"Sec. V. To draft and/or assist in drafting, appropriate bills and acts, laws, and other proposed legislation, and use all lawful means to have them introduced, passed, made effective, and enforced."
The trust thus sought to be created is in perpetuity to the trustees designated in the document establishing the same and to their successors to be chosen in the manner therein provided. The amount and value of the property with which the trustees are to be thus invested is but a comparatively small portion of the estate and properties of the creators thereof, and it is not for that reason objectionable to the provisions of law limiting the amount of a testator's or trustor's property which may be devoted to charitable uses. The immediate questions which are therefore presented to us for determination are as to whether the transfer of the properties set forth in said document to trustees in perpetuity for the advancement of the purposes which are set forth with so much detail in the foregoing excerpts from said instrument, or any considerable portion of such purposes, is void as in violation of the constitution and laws of this state against perpetuities.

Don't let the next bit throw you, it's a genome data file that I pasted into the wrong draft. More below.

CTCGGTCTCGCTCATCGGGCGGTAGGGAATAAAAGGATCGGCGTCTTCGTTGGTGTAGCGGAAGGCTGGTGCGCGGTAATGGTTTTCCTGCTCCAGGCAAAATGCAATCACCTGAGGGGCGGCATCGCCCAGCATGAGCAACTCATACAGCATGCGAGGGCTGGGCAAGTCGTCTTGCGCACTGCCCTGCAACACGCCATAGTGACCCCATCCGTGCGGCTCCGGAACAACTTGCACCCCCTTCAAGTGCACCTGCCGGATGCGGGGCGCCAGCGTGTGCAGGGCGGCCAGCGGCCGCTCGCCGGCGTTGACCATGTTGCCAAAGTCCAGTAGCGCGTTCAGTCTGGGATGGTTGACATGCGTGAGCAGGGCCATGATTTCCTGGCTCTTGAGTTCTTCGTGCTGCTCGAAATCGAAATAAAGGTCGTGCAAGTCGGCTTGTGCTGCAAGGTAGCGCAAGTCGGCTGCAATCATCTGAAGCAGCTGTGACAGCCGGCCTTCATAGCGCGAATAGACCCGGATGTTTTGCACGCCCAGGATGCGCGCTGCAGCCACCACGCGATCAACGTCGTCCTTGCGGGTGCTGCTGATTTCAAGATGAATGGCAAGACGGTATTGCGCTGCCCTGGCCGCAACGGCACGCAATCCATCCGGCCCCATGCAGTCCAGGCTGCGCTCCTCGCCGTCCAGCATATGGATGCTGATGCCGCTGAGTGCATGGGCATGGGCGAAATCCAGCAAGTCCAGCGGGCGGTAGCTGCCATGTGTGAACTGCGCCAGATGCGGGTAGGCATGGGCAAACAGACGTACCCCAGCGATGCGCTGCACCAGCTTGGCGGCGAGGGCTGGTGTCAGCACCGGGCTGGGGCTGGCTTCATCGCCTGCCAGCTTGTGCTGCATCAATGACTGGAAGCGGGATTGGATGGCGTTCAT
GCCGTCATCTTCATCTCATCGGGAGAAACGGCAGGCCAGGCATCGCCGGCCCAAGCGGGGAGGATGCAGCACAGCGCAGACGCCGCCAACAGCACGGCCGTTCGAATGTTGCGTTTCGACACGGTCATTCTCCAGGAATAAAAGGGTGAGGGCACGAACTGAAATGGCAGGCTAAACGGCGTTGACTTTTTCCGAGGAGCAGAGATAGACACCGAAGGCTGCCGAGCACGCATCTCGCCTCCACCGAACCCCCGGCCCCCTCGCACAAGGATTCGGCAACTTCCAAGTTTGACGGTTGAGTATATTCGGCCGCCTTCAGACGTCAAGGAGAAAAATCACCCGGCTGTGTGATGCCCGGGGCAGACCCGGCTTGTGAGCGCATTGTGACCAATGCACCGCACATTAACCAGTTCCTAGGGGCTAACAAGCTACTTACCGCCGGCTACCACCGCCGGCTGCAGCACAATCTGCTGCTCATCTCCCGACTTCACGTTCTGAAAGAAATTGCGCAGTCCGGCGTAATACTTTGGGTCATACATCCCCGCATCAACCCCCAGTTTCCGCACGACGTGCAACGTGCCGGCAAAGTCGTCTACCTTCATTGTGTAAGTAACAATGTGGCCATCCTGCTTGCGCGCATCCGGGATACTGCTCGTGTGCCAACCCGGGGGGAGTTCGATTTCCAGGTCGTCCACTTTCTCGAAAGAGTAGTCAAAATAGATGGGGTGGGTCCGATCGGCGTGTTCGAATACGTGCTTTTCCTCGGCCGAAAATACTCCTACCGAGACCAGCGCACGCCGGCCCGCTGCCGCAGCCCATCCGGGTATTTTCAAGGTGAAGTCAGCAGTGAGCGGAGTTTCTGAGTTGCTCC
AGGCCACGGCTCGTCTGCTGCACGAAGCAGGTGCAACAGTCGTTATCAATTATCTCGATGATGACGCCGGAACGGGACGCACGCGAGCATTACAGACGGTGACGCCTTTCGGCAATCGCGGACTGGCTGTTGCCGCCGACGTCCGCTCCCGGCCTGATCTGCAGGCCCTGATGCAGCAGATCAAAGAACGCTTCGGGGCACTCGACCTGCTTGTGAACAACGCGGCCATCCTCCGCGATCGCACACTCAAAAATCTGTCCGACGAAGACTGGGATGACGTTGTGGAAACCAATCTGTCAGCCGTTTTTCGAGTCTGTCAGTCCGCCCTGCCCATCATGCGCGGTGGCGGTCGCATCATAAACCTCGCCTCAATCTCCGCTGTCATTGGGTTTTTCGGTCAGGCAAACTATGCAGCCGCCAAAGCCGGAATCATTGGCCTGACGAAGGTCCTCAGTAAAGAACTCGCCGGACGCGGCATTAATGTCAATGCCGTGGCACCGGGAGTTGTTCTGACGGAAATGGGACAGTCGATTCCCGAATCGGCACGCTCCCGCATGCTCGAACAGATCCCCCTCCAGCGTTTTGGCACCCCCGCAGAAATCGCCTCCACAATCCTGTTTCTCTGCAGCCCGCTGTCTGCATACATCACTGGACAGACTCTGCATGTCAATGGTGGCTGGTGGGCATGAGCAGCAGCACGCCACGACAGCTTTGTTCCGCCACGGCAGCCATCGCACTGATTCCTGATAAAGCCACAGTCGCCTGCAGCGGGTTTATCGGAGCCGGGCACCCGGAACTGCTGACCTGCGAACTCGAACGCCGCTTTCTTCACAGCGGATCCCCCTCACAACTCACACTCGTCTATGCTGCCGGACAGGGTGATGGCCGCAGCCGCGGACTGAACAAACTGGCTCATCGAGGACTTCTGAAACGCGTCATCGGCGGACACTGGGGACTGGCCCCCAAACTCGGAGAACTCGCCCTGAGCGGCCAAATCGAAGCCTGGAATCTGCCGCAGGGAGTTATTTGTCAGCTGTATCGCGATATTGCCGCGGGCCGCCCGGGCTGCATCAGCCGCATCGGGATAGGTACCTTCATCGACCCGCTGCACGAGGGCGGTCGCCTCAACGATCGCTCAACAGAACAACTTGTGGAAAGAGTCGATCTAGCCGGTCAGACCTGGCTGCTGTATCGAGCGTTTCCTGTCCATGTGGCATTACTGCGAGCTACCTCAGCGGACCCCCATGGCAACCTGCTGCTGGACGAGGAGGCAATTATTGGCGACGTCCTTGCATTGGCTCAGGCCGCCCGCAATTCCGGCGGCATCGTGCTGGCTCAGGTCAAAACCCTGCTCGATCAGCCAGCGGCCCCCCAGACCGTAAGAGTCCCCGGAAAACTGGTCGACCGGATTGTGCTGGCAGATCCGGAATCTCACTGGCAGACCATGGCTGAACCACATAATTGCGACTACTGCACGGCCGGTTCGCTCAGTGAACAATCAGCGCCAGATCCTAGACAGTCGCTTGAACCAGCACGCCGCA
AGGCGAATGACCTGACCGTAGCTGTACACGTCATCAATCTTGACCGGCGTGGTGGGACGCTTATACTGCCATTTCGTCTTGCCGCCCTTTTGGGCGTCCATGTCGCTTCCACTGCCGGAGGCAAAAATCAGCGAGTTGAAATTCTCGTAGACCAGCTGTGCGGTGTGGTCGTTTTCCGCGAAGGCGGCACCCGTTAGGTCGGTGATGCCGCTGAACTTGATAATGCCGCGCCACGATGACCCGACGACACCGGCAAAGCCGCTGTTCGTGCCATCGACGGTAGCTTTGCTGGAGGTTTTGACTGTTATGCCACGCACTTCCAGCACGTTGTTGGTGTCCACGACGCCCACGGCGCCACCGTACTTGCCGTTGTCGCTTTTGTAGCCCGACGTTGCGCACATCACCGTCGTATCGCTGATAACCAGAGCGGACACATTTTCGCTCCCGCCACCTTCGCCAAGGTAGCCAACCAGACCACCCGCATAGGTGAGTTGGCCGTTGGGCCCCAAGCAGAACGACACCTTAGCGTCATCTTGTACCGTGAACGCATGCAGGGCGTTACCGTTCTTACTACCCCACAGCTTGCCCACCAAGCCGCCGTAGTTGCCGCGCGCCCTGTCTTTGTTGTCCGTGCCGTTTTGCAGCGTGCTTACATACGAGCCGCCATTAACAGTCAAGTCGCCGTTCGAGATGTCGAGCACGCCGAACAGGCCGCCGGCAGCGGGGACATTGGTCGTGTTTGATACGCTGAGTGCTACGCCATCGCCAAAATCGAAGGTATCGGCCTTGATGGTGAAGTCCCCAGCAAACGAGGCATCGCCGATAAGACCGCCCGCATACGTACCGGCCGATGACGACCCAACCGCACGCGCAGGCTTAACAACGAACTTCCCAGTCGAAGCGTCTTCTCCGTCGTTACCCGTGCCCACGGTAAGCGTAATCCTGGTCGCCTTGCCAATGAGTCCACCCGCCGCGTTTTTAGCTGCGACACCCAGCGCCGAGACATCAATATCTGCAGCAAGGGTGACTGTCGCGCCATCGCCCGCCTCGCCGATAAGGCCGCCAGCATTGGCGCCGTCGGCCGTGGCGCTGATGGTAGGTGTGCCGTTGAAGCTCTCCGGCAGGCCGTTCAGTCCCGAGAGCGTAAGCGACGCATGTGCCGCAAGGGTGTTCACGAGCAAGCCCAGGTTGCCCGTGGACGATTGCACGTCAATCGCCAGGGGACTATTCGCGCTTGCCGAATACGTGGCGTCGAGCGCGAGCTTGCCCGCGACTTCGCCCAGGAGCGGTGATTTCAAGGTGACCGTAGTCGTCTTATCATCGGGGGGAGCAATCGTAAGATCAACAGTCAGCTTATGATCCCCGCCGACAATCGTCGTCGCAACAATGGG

The constitution of this state provides in section 9 of article XX thereof that, "No perpetuities shall be allowed except for eleemosynary purposes." The term "eleemosynary" as thus used in the constitution has been held to be synonymous with "charitable" as used and understood in treaties and decisions upon the subject of trusts ( Estate of Sutro, 155 Cal. 727, 734 [ 102 P. 920]; Estate of Cogswell, 113 Cal. 129 [35 L.R.A. 269, 45 P. 270]), and in the last-above cited case the term "charitable trust" is defined to be "a donation in trust for promoting the welfare of mankind at large, or of a community, or of some class forming a part of it, indefinite as to numbers and individuals.  It may, but it need not, confer a gratuitous benefit upon the poor. It may, but it need not, look to the care of the sick or insane. It may, but it need not, seek to spread religion or piety. Schools and libraries, equally with asylums, hospitals, and religious institutions, are included within its scope. It is impossible to enumerate specifically all purposes for which an eleemosynary trust may be created. The difficulty is inherent in the subject matter itself. With the progress of civilization new needs are developed, new vices spring up, new forms of human activity manifest themselves, any or all of which, for their advancement or suppression, may become the proper objects of an eleemosynary trust." In the case of People v. Dashaway Assn., 84 Cal. 114 [12 L.R.A. 117, 24 P. 277], it was said by this court that, "The enforcement of charitable uses cannot be limited to any narrow and stated formula. As has been well said, it must expand with the advancement of civilization and the daily increasing needs of men. New discoveries in science, new fields and opportunities for human action, the differing condition, character, and wants of communities and nations, change and enlarge the scope of charity, and where new necessities are created new charitable uses must be established. The underlying principle is the same; its application is as varying as the wants of humanity."  With the foregoing broad interpretation of the term "charitable uses" in mind, let us turn to the declared purposes embraced in the trust to be considered in the instant case. These have above been stated at length, but have been more briefly summarized by the respondents herein (and which summary the appellant herein admits in the main to be correct) to be as follows: